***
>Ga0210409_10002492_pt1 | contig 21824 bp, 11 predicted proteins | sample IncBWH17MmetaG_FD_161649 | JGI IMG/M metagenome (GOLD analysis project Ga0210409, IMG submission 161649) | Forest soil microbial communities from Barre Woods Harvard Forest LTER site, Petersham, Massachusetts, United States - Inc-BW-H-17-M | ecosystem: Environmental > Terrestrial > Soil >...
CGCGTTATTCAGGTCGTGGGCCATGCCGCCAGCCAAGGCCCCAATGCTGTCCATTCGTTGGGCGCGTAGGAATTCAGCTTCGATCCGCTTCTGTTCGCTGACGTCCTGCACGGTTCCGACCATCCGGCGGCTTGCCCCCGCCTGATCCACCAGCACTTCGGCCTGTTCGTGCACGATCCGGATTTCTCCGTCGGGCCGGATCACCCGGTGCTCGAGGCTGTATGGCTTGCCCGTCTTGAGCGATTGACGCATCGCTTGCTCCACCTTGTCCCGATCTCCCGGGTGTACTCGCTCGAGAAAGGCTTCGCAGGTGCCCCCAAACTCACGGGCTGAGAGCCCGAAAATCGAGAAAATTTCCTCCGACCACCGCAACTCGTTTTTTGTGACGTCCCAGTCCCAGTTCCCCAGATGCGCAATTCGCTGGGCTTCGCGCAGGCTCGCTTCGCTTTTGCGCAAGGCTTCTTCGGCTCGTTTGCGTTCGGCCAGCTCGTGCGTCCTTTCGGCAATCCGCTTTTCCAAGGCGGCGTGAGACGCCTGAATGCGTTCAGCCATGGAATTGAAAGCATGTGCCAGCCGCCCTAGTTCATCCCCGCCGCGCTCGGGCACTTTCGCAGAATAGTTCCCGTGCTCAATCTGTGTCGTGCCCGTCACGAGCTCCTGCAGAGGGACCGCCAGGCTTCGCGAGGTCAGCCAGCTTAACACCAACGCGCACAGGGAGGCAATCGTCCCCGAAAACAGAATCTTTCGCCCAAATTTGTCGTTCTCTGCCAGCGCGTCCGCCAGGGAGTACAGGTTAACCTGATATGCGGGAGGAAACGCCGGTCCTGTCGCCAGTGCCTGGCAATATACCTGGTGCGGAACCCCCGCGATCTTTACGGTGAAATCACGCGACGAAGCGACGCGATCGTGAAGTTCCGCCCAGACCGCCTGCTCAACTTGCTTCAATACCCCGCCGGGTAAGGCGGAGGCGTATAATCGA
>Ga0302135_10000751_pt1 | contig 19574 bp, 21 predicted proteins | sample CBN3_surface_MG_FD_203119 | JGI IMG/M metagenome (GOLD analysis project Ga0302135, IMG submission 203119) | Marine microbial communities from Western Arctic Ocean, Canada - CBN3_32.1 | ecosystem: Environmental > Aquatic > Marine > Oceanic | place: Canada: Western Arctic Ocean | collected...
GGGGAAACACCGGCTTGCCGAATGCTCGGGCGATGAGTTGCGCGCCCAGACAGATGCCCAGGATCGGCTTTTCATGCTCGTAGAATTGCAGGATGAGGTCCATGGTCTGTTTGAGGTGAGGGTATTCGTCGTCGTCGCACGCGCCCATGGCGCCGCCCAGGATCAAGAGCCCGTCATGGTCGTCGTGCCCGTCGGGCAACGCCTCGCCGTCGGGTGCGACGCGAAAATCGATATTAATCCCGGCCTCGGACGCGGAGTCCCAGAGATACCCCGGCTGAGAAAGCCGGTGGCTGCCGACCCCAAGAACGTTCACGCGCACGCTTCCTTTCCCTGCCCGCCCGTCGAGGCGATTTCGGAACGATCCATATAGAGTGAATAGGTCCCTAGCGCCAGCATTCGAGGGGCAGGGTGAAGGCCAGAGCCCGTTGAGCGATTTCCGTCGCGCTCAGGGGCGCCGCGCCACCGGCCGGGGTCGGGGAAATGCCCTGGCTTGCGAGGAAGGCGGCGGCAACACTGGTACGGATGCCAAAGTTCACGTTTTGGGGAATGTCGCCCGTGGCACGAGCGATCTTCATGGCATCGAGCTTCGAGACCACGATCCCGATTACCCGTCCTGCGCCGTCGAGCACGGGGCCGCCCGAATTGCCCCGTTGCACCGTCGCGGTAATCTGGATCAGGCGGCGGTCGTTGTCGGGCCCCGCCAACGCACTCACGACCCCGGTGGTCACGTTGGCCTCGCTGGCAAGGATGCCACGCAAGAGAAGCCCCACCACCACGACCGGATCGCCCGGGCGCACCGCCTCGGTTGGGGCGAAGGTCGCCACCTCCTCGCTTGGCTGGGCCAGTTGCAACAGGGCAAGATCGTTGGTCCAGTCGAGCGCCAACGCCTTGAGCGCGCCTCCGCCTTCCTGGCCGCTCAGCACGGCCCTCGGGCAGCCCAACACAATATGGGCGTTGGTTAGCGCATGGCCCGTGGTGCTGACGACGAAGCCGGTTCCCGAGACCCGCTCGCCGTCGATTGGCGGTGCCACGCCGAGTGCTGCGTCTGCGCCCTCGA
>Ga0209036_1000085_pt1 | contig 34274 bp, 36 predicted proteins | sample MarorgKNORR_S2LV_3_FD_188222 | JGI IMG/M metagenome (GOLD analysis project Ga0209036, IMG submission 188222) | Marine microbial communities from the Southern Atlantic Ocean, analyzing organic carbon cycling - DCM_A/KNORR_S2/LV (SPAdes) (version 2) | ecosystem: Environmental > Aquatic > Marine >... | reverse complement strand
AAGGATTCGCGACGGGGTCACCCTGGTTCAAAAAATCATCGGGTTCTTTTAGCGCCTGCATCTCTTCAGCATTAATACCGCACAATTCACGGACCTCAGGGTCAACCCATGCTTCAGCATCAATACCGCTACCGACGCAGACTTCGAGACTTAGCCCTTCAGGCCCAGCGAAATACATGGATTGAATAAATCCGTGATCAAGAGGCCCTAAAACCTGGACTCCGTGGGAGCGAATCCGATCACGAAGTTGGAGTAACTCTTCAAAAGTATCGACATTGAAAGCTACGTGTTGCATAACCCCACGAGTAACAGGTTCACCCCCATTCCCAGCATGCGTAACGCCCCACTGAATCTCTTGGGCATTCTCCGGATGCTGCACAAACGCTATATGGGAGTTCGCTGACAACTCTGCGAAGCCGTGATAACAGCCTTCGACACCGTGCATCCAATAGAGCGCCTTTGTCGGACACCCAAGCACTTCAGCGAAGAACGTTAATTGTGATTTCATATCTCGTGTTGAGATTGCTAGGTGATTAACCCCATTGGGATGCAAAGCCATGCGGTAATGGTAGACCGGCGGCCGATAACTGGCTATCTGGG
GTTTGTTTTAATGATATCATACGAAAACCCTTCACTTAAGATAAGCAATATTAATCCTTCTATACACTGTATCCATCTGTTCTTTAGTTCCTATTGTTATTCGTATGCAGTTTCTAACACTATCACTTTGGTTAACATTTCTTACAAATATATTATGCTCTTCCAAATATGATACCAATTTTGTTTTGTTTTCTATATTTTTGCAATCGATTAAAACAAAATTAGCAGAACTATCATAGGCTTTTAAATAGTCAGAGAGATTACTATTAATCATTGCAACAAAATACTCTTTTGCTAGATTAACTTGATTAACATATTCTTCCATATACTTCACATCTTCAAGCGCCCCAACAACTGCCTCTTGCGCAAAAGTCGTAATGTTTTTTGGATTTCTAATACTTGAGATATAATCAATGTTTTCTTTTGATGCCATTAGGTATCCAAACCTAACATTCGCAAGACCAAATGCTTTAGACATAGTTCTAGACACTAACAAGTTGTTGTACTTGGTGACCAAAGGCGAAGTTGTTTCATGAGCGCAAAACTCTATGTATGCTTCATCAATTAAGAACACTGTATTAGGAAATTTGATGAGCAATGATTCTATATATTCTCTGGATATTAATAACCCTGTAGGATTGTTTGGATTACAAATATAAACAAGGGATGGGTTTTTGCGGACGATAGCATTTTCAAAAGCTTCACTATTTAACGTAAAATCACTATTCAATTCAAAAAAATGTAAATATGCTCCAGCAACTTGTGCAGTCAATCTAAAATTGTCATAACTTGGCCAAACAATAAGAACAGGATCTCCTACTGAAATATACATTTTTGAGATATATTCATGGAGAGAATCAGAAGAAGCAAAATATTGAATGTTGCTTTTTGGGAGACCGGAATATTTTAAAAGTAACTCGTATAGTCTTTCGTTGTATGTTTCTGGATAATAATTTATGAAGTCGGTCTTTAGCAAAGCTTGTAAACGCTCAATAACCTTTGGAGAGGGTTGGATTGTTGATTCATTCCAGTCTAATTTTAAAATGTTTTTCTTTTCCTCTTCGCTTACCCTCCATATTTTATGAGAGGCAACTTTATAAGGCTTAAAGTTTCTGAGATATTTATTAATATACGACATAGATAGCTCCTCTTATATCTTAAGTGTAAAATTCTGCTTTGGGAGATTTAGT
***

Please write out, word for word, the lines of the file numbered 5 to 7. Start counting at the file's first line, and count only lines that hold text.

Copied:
>Ga0209036_1000085_pt1 | contig 34274 bp, 36 predicted proteins | sample MarorgKNORR_S2LV_3_FD_188222 | JGI IMG/M metagenome (GOLD analysis project Ga0209036, IMG submission 188222) | Marine microbial communities from the Southern Atlantic Ocean, analyzing organic carbon cycling - DCM_A/KNORR_S2/LV (SPAdes) (version 2) | ecosystem: Environmental > Aquatic > Marine >... | reverse complement strand
AAGGATTCGCGACGGGGTCACCCTGGTTCAAAAAATCATCGGGTTCTTTTAGCGCCTGCATCTCTTCAGCATTAATACCGCACAATTCACGGACCTCAGGGTCAACCCATGCTTCAGCATCAATACCGCTACCGACGCAGACTTCGAGACTTAGCCCTTCAGGCCCAGCGAAATACATGGATTGAATAAATCCGTGATCAAGAGGCCCTAAAACCTGGACTCCGTGGGAGCGAATCCGATCACGAAGTTGGAGTAACTCTTCAAAAGTATCGACATTGAAAGCTACGTGTTGCATAACCCCACGAGTAACAGGTTCACCCCCATTCCCAGCATGCGTAACGCCCCACTGAATCTCTTGGGCATTCTCCGGATGCTGCACAAACGCTATATGGGAGTTCGCTGACAACTCTGCGAAGCCGTGATAACAGCCTTCGACACCGTGCATCCAATAGAGCGCCTTTGTCGGACACCCAAGCACTTCAGCGAAGAACGTTAATTGTGATTTCATATCTCGTGTTGAGATTGCTAGGTGATTAACCCCATTGGGATGCAAAGCCATGCGGTAATGGTAGACCGGCGGCCGATAACTGGCTATCTGGG
GTTTGTTTTAATGATATCATACGAAAACCCTTCACTTAAGATAAGCAATATTAATCCTTCTATACACTGTATCCATCTGTTCTTTAGTTCCTATTGTTATTCGTATGCAGTTTCTAACACTATCACTTTGGTTAACATTTCTTACAAATATATTATGCTCTTCCAAATATGATACCAATTTTGTTTTGTTTTCTATATTTTTGCAATCGATTAAAACAAAATTAGCAGAACTATCATAGGCTTTTAAATAGTCAGAGAGATTACTATTAATCATTGCAACAAAATACTCTTTTGCTAGATTAACTTGATTAACATATTCTTCCATATACTTCACATCTTCAAGCGCCCCAACAACTGCCTCTTGCGCAAAAGTCGTAATGTTTTTTGGATTTCTAATACTTGAGATATAATCAATGTTTTCTTTTGATGCCATTAGGTATCCAAACCTAACATTCGCAAGACCAAATGCTTTAGACATAGTTCTAGACACTAACAAGTTGTTGTACTTGGTGACCAAAGGCGAAGTTGTTTCATGAGCGCAAAACTCTATGTATGCTTCATCAATTAAGAACACTGTATTAGGAAATTTGATGAGCAATGATTCTATATATTCTCTGGATATTAATAACCCTGTAGGATTGTTTGGATTACAAATATAAACAAGGGATGGGTTTTTGCGGACGATAGCATTTTCAAAAGCTTCACTATTTAACGTAAAATCACTATTCAATTCAAAAAAATGTAAATATGCTCCAGCAACTTGTGCAGTCAATCTAAAATTGTCATAACTTGGCCAAACAATAAGAACAGGATCTCCTACTGAAATATACATTTTTGAGATATATTCATGGAGAGAATCAGAAGAAGCAAAATATTGAATGTTGCTTTTTGGGAGACCGGAATATTTTAAAAGTAACTCGTATAGTCTTTCGTTGTATGTTTCTGGATAATAATTTATGAAGTCGGTCTTTAGCAAAGCTTGTAAACGCTCAATAACCTTTGGAGAGGGTTGGATTGTTGATTCATTCCAGTCTAATTTTAAAATGTTTTTCTTTTCCTCTTCGCTTACCCTCCATATTTTATGAGAGGCAACTTTATAAGGCTTAAAGTTTCTGAGATATTTATTAATATACGACATAGATAGCTCCTCTTATATCTTAAGTGTAAAATTCTGCTTTGGGAGATTTAGT